Danny Sangra for Burberry

Danny Sangra for Burberry

Danny Sangra for Burberry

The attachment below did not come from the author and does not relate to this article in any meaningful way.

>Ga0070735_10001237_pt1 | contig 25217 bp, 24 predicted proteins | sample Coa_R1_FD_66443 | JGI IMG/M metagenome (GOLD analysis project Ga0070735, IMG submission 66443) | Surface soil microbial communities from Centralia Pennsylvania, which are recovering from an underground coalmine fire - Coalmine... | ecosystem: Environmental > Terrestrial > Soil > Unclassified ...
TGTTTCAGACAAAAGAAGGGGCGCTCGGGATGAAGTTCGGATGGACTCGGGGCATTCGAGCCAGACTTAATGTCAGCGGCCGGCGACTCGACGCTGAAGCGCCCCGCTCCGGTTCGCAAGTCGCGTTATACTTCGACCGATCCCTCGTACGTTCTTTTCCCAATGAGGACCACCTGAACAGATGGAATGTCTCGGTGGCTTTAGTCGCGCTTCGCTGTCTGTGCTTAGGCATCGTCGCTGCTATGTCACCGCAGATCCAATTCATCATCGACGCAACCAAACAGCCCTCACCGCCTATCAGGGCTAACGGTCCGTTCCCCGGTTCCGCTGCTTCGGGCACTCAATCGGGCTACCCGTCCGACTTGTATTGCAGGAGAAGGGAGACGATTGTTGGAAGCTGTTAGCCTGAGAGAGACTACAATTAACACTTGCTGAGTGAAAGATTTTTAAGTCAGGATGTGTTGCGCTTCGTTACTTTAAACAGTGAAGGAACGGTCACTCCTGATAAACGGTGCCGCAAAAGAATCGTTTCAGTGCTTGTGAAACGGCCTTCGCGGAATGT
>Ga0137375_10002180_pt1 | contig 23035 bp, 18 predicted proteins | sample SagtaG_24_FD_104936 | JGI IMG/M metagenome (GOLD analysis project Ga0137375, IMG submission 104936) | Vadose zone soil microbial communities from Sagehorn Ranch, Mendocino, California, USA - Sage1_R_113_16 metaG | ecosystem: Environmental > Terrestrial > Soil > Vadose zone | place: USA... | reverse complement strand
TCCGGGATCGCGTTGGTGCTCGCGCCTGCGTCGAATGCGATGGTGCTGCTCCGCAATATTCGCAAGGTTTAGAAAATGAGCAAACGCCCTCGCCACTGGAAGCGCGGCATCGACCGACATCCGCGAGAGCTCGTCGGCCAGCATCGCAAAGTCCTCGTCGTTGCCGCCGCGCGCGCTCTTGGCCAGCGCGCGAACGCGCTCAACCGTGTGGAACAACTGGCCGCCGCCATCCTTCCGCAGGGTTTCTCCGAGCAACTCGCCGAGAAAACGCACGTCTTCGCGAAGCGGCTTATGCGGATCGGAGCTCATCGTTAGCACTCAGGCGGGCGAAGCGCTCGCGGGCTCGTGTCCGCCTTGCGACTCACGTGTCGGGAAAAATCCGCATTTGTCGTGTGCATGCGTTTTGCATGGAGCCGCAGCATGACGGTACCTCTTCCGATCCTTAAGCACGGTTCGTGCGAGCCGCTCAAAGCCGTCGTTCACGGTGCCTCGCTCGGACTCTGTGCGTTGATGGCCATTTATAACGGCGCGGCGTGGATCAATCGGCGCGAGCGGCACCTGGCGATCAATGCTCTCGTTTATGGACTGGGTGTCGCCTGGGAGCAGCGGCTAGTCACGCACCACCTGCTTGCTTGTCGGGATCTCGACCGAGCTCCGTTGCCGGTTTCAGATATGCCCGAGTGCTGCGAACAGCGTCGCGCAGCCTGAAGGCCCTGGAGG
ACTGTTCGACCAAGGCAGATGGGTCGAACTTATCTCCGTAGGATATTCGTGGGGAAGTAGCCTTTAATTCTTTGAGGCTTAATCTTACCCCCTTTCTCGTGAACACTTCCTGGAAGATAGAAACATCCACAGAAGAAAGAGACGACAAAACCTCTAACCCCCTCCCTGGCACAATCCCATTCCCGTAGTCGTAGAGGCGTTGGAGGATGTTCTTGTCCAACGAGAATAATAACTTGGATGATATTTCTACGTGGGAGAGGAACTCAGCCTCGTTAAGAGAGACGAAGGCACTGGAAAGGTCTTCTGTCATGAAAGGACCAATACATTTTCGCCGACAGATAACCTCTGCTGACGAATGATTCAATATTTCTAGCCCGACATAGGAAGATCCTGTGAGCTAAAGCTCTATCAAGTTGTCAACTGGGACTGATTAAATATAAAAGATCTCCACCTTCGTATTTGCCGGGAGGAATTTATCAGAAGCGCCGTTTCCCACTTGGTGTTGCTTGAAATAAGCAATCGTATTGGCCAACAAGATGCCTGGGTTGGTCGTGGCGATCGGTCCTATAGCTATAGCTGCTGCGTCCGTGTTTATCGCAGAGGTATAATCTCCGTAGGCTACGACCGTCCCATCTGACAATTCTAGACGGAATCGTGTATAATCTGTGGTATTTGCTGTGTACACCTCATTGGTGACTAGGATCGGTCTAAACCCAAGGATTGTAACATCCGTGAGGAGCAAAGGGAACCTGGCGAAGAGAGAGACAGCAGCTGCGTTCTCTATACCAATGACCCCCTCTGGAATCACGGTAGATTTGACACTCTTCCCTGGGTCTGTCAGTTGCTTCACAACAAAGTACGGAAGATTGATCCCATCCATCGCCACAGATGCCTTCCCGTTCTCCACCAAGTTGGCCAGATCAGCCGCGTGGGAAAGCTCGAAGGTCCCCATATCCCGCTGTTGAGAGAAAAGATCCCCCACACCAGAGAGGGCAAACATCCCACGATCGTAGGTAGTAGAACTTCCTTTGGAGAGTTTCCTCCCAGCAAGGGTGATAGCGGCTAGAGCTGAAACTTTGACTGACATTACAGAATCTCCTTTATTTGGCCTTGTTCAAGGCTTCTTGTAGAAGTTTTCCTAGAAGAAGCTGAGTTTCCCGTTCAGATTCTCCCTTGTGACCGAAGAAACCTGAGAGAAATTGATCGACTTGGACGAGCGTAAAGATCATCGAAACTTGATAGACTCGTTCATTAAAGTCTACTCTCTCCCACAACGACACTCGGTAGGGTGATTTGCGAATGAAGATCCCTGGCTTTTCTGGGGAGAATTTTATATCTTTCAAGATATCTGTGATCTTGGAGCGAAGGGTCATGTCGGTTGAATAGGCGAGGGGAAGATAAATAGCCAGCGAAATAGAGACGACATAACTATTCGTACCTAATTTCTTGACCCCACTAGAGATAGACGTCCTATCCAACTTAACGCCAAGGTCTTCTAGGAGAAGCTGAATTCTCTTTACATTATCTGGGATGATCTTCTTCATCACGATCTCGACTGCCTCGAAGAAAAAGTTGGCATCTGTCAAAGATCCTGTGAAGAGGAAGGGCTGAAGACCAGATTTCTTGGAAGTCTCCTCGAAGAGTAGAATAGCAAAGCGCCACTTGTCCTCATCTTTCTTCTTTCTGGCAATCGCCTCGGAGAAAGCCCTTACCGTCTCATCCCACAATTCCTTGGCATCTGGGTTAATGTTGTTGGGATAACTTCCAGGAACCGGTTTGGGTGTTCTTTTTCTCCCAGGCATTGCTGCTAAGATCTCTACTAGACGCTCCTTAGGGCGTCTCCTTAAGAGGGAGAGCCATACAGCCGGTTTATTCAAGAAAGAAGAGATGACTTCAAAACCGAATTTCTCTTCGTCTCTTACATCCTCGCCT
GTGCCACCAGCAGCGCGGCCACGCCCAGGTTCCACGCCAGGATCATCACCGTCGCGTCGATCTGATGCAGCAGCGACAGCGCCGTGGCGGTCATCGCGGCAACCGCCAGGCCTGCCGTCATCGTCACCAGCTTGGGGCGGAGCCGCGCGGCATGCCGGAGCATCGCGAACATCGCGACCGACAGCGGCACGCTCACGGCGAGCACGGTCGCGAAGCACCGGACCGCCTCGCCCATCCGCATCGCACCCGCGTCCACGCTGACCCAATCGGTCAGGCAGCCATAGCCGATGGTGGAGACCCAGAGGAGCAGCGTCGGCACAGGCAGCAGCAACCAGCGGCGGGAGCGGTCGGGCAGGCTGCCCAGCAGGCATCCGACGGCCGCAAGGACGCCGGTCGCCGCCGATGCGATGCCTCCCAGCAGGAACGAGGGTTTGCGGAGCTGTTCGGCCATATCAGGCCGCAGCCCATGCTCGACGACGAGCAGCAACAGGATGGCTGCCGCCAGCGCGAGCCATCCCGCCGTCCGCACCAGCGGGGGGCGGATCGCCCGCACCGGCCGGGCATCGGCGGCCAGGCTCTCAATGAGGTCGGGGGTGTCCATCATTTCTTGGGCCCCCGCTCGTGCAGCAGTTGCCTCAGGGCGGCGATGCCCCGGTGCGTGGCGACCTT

What I like most about Sangra is obviously his sense of humor; the fact that he doesn't take himself or art in general all that seriously makes his work easily accessible.  His approach:  "I think you need humour across the board in general. Humour allows for more interaction. It seeks to unify rather than segregate (most of the time). I have a difficult time when I see people taking art too seriously. Art shouldn't be elitist, it should inspire. Humour is just another tool to create a response. I tend to use humour as a cloaking device...I think the humour [in my work] comes from me not trying to sell the work; I'm just writing whatever is on my mind, from either my own points of view or my characters’ points of view. I don't really try make stuff funny, it's just the way it comes out. There's an awkwardness to the way I present it that adds to it – you either relate to my work or you don’t, I’m not trying to hook you in!"